Tool Sets

In this particular challenge, most groups used either R or python for their solution. I found it interesting that python seemed to be the dominant tool and that most people used a the standard python Data Science stack. However, even though everyone used similar tools and processes, we did come up with different approaches to the solutions.

I used Jupyter Notebooks quite extensively for my analysis but realized that I need to re-think how to organize them. As I iterated through the various solutions, I started to spend more time struggling to find which notebook contained a certain piece of code I needed. Sorting and searching through the various notebooks is very limited since the notebook name is all that is displayed on the notebook index.

One of my biggest complaints with Jupyter notebooks is that they don’t lend themselves to standard version control like a standalone python script. Obviously, storing a notebook in git or mercurial is possible but it is not very friendly for diff viewing. I recently learned about the nbdime project which looks very interesting and I may check out next time.

Speaking of Notebooks, I found a lot of useful examples for python code in the Allstate Kaggle Competition. This specific competition had a data set that tended to have data analysis approaches that worked well for the Baseball data as well. I used a lot of code snippets and ideas from these kernels. I encourage people to check out all of the kernels that are available on Kaggle. They do a nice job of showing how to approach problems from multiple different perspectives.

Another project I will likely use going forward are the Cookiecutter templates for Data Science. The basic structure may be a little overkill for a small project but I like the idea of enforcing some consistency in the process. As I looked through this template and the basic thought process for its development, it makes a lot of sense and I look forward to trying it in the future.

Another tool that I used in the project was mlxtend which contains a set of tools that are useful for “day-to-day data science tasks.” I particularly liked the ease of creating a visual plot of a confusion matrix. There are several other useful functions in this package that work quite well with scikit-learn. It’s well worth investigating all the functionality.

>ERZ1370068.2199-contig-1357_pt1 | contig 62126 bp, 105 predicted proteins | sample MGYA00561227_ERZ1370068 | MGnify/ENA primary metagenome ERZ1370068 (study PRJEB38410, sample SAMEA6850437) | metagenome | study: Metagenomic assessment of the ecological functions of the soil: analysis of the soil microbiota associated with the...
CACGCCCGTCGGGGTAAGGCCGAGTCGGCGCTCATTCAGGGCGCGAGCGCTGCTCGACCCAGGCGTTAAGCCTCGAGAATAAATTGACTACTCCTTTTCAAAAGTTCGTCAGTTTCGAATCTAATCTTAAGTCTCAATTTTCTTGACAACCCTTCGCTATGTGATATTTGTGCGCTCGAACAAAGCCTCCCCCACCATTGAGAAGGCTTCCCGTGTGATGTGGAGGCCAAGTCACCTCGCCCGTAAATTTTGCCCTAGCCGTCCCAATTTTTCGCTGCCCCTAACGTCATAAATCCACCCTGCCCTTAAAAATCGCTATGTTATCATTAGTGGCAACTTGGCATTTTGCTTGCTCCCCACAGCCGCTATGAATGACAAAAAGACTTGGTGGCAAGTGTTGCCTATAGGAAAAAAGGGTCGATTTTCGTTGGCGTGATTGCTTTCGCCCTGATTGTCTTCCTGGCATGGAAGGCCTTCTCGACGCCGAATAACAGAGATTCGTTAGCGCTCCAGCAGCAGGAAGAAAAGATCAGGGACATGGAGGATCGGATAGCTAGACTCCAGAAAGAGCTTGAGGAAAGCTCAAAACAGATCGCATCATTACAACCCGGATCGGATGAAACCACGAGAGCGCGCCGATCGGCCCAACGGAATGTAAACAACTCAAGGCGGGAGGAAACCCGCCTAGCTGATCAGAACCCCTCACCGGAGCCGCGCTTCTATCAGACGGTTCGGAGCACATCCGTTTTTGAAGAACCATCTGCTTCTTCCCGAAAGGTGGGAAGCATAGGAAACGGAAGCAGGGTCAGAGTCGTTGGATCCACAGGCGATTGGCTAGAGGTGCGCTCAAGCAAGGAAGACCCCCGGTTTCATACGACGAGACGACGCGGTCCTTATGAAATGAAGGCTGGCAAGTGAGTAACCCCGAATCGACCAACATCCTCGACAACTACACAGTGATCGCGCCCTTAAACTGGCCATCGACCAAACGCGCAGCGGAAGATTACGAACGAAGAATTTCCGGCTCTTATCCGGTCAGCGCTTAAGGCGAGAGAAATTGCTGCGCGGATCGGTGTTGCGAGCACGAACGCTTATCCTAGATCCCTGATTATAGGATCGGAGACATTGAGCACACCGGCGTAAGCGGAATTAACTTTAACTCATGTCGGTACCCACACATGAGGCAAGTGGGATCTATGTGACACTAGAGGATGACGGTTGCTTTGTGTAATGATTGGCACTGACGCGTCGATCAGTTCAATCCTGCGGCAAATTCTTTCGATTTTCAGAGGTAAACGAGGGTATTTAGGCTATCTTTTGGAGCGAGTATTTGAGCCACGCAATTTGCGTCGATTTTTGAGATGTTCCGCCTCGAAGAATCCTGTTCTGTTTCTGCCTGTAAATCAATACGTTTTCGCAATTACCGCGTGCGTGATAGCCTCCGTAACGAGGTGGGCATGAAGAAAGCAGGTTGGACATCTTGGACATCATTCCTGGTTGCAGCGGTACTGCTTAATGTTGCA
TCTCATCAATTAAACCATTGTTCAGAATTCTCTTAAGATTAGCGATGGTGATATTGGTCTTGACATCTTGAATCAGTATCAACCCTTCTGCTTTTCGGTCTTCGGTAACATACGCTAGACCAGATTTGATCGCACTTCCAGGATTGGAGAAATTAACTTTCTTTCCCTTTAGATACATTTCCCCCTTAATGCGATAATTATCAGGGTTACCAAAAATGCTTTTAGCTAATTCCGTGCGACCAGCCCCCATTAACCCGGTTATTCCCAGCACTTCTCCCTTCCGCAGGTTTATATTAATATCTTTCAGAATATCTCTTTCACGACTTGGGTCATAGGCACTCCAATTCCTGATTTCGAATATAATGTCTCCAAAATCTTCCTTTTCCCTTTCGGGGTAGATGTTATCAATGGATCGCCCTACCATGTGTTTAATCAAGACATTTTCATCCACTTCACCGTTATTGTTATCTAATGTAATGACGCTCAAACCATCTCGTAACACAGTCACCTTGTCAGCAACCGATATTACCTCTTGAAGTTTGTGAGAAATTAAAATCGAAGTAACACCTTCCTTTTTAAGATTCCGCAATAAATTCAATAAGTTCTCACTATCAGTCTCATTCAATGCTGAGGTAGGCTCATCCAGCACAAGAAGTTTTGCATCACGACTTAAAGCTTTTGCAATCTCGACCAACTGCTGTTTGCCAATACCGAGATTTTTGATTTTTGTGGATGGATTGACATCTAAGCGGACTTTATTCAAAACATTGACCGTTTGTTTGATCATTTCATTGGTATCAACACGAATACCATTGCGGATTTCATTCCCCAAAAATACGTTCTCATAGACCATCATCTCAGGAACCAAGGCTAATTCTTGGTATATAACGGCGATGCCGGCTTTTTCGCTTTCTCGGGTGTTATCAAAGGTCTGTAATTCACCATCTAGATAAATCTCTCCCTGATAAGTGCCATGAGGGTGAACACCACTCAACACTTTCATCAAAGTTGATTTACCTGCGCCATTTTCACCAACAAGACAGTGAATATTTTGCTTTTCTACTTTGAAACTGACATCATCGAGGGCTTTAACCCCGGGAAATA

Finally, this dataset did have a lot of missing data. I enjoyed using the missingno tool to get a quick visualization of where the missing data was and how prevalent the missing values were. This is a very powerful library for visualizing missing data in a pandas DataFrame.

Conclusion

I have found that the real life process of analyzing and working through a Data Science challenge is one of the best ways to build up my skills and experience. There are many resources on the web that explain how to use the tools like pandas, sci-kit learn, XGBoost, etc but using the tools is just one piece of the puzzle. The real value is knowing how to smartly apply these tools and intuitively understanding how different choices will impact the rest of the downstream processes. This knowledge can only be gained by doing something over and over. Data Science challenges that focus on real-world issues are tremendously useful opportunities to learn and build skills.

Thanks again to all the people that make Analyze This! possible. I feel very fortunate that this type of event is available in my home town and hopefully others can replicate it in their own geographies.